Finding myself in Wakefield with a few hours to kill, I paid a brief visit to the minuscule local museum, with its even more minuscule exhibition about local lad and early nineteenth-century naturalist, conservationist and explorer Charles Waterton.
Waterton was quite a character. Among other things, he was an expert taxidermist who cobbled together a number of fake animals, an illustration of one of which, his so-called Nondescript, was used as the frontispiece to his book Wanderings in South America (1825). He wrote tongue-in-cheek as if the Nondescript were a real, disconcertingly humanoid, creature. He had, in fact, fashioned it from the backside of a howler monkey! I was delighted to find the original Nondescript on display at the museum, along with a similar creation entitled Martin Luther After His Fall (Waterton was a staunch Catholic).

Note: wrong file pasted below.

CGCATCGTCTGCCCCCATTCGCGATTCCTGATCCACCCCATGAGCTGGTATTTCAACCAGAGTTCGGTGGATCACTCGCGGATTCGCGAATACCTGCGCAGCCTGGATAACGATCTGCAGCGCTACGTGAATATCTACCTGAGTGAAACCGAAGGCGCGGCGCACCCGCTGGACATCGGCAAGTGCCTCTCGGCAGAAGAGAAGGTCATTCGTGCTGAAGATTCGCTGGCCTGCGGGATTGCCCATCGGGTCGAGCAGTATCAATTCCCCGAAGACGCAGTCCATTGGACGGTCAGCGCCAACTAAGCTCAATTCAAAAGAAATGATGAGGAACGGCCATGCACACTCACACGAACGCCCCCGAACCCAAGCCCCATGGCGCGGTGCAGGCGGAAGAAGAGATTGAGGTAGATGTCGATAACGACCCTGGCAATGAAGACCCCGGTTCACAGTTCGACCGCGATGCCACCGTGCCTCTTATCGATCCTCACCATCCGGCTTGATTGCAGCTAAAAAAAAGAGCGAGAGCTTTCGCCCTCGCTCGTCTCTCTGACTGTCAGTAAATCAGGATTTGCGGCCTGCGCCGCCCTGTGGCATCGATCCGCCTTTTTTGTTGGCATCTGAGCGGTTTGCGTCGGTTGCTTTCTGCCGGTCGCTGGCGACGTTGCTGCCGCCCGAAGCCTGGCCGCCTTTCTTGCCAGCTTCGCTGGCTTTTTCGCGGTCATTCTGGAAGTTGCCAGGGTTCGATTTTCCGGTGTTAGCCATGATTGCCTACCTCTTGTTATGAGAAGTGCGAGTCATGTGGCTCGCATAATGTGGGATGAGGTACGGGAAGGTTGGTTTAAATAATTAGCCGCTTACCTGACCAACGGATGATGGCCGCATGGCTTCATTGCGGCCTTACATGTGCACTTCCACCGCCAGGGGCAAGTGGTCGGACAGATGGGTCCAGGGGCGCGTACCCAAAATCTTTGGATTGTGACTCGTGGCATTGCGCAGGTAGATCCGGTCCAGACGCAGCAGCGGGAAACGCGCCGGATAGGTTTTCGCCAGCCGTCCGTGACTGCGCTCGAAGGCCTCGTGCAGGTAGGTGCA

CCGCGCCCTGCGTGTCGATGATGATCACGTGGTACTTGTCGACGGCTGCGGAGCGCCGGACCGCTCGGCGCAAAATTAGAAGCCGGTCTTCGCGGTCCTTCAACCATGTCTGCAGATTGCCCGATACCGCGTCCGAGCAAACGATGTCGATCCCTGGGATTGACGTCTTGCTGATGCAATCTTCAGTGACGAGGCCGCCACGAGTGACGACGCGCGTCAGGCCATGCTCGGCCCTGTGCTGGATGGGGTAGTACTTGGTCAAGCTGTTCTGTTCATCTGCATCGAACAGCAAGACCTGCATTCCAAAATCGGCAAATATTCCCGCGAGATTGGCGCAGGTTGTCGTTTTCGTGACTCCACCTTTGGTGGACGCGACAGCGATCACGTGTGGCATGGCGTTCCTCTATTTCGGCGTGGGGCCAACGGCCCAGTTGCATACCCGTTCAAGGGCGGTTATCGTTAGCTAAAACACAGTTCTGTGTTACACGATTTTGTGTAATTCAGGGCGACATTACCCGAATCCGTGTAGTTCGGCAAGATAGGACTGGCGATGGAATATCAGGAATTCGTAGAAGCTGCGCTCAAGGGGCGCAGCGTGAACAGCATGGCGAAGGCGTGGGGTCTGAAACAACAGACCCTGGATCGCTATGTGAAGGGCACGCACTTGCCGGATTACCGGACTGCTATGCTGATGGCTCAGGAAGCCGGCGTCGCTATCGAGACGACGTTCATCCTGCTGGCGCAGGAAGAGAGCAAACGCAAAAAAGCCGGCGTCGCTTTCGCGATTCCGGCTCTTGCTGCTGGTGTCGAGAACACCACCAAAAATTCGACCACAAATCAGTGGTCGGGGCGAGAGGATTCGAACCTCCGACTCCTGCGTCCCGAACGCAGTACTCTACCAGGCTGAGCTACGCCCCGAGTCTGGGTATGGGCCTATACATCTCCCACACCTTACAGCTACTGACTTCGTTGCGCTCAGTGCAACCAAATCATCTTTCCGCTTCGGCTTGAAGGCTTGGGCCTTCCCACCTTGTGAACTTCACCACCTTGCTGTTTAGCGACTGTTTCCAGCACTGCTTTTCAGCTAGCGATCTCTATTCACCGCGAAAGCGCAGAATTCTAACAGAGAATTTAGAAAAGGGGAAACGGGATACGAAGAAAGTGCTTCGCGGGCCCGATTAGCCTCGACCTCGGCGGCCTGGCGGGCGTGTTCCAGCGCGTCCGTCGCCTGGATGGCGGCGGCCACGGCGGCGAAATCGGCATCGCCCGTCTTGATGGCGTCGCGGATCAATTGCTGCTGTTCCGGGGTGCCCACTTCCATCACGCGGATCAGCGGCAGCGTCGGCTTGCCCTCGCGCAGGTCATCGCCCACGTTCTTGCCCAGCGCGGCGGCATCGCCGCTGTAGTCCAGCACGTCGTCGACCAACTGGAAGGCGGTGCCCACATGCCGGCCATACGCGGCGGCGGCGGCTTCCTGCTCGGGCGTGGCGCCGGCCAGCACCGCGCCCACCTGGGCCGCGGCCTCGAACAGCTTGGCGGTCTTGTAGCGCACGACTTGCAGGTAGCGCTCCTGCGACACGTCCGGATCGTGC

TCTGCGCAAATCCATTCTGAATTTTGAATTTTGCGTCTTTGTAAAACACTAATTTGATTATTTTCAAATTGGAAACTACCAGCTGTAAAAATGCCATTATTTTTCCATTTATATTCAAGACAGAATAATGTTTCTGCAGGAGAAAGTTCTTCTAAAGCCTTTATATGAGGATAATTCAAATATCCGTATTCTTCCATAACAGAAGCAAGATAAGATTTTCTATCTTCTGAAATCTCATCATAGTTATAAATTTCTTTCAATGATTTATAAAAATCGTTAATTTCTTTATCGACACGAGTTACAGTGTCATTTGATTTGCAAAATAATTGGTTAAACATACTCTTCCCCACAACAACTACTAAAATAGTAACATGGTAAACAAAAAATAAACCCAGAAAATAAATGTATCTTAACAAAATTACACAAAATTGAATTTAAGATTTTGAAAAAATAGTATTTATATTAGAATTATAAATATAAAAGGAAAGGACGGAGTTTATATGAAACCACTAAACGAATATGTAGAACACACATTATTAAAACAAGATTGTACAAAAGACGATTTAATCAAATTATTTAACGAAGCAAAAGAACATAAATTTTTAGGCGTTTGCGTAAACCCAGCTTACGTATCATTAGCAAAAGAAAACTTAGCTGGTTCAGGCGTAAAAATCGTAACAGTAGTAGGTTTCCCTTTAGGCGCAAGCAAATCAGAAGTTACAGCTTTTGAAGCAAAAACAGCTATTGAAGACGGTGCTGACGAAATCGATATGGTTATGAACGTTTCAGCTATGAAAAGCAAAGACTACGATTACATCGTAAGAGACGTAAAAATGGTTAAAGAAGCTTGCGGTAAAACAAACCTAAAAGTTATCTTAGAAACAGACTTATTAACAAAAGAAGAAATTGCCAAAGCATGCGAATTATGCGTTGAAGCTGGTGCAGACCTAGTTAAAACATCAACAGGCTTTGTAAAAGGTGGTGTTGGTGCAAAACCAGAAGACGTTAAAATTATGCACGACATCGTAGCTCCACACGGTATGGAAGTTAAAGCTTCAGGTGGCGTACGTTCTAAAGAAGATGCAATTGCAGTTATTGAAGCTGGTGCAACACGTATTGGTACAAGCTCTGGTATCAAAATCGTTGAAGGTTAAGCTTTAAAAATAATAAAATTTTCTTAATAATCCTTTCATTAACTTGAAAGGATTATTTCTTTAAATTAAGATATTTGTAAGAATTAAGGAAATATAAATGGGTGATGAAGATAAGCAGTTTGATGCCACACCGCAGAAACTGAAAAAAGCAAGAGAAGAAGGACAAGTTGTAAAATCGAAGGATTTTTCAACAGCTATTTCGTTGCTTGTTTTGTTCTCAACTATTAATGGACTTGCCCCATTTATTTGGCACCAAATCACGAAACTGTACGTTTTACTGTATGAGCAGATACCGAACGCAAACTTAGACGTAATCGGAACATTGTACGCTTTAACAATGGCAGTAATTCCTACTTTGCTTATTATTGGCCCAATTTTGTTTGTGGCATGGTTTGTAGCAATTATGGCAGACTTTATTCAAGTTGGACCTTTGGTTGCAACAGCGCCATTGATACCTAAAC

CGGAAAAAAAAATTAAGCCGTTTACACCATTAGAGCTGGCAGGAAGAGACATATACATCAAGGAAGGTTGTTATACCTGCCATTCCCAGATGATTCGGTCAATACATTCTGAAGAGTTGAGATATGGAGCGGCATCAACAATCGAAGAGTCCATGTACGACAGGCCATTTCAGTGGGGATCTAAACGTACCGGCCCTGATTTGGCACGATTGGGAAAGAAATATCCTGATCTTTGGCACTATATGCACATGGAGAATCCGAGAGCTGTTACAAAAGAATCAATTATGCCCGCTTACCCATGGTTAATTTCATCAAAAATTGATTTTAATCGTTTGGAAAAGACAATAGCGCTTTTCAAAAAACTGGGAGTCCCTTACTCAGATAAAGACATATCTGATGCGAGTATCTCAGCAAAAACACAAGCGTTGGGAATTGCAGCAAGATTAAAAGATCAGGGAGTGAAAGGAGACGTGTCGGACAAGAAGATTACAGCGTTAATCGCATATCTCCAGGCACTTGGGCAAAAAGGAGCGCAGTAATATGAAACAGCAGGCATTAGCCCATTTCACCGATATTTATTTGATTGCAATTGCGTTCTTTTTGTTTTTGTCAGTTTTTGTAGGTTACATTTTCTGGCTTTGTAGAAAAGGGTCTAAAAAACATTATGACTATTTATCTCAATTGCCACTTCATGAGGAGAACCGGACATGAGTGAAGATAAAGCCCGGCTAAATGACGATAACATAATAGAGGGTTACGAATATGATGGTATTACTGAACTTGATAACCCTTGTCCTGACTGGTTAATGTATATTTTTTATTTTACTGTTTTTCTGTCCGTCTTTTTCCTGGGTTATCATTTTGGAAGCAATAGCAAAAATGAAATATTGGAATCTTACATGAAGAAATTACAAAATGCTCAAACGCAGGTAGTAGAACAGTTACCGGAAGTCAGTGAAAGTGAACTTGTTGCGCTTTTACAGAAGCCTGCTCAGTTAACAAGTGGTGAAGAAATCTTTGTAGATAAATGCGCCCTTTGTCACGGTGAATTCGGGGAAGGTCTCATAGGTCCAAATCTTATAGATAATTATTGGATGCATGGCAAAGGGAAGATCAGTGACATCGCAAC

While he was staying at his uncle’s slave estate in British Guiana, Waterton taught one of the slaves the art of taxidermy. That slave, John Edmonstone, was later freed, and travelled to Scotland, where he ended up teaching taxidermy to university students. One of the students he taught was none other than Charles Darwin. Darwin read Waterton’s book on South America before heading off on the Beagle voyage. He later visited Waterton at his stately home near Wakefield, Walton Hall, describing Waterton as ‘an amusing strange fellow’.
Sounds like a typically perceptive description to me, Mr Darwin.
“…wonderful. Science and history and geography and evolution and culture all tangled up in musings while walking about the moors around Hebden Bridge.”—PZ Myers
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